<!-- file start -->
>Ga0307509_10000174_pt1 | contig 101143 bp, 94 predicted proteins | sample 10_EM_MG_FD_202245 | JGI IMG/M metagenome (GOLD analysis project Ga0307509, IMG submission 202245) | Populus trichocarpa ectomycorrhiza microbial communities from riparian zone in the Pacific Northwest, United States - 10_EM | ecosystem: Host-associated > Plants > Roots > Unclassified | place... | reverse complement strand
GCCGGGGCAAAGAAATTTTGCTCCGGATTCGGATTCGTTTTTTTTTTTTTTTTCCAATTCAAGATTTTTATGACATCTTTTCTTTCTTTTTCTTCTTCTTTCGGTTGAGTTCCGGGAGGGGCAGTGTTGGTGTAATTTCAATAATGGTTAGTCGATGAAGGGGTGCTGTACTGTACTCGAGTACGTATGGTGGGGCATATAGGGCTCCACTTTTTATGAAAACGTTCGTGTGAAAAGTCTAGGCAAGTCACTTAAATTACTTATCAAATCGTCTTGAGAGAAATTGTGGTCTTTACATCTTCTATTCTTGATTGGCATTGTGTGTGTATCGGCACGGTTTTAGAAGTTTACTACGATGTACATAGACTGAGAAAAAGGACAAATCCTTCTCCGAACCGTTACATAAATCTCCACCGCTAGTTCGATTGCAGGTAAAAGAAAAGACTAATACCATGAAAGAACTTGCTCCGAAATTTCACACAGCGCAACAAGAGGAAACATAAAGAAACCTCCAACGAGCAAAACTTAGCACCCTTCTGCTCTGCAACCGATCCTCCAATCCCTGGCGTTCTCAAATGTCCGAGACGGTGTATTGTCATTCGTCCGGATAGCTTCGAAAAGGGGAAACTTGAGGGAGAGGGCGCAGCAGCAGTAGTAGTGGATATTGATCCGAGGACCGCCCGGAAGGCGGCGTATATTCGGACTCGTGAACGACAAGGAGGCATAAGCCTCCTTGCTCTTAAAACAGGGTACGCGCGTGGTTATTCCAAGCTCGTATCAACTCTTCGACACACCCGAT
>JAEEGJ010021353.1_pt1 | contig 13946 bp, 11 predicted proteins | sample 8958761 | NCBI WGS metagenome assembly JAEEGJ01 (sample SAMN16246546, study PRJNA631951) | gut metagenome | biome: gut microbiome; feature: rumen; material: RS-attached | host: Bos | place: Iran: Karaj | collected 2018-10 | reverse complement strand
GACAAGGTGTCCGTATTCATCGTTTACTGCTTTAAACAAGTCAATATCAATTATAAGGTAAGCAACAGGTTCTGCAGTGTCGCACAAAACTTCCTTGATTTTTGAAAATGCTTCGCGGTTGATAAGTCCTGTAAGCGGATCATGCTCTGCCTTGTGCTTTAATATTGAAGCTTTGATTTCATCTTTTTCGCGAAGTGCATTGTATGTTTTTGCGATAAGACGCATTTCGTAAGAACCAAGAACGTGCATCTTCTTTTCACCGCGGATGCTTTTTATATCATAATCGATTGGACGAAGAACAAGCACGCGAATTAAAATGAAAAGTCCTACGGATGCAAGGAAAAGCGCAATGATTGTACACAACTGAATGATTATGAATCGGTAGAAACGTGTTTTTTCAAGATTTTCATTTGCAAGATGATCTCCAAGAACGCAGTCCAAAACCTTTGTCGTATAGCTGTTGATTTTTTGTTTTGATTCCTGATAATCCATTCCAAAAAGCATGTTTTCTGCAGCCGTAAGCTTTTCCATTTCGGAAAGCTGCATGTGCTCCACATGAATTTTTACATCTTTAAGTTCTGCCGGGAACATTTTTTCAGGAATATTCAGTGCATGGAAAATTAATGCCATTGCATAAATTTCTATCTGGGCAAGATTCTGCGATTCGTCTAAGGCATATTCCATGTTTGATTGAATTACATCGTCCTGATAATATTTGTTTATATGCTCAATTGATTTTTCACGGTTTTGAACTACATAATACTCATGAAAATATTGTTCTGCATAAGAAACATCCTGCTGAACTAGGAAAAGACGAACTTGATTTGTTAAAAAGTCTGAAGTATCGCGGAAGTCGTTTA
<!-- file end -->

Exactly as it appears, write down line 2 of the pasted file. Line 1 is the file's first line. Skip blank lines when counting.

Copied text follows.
GCCGGGGCAAAGAAATTTTGCTCCGGATTCGGATTCGTTTTTTTTTTTTTTTTCCAATTCAAGATTTTTATGACATCTTTTCTTTCTTTTTCTTCTTCTTTCGGTTGAGTTCCGGGAGGGGCAGTGTTGGTGTAATTTCAATAATGGTTAGTCGATGAAGGGGTGCTGTACTGTACTCGAGTACGTATGGTGGGGCATATAGGGCTCCACTTTTTATGAAAACGTTCGTGTGAAAAGTCTAGGCAAGTCACTTAAATTACTTATCAAATCGTCTTGAGAGAAATTGTGGTCTTTACATCTTCTATTCTTGATTGGCATTGTGTGTGTATCGGCACGGTTTTAGAAGTTTACTACGATGTACATAGACTGAGAAAAAGGACAAATCCTTCTCCGAACCGTTACATAAATCTCCACCGCTAGTTCGATTGCAGGTAAAAGAAAAGACTAATACCATGAAAGAACTTGCTCCGAAATTTCACACAGCGCAACAAGAGGAAACATAAAGAAACCTCCAACGAGCAAAACTTAGCACCCTTCTGCTCTGCAACCGATCCTCCAATCCCTGGCGTTCTCAAATGTCCGAGACGGTGTATTGTCATTCGTCCGGATAGCTTCGAAAAGGGGAAACTTGAGGGAGAGGGCGCAGCAGCAGTAGTAGTGGATATTGATCCGAGGACCGCCCGGAAGGCGGCGTATATTCGGACTCGTGAACGACAAGGAGGCATAAGCCTCCTTGCTCTTAAAACAGGGTACGCGCGTGGTTATTCCAAGCTCGTATCAACTCTTCGACACACCCGAT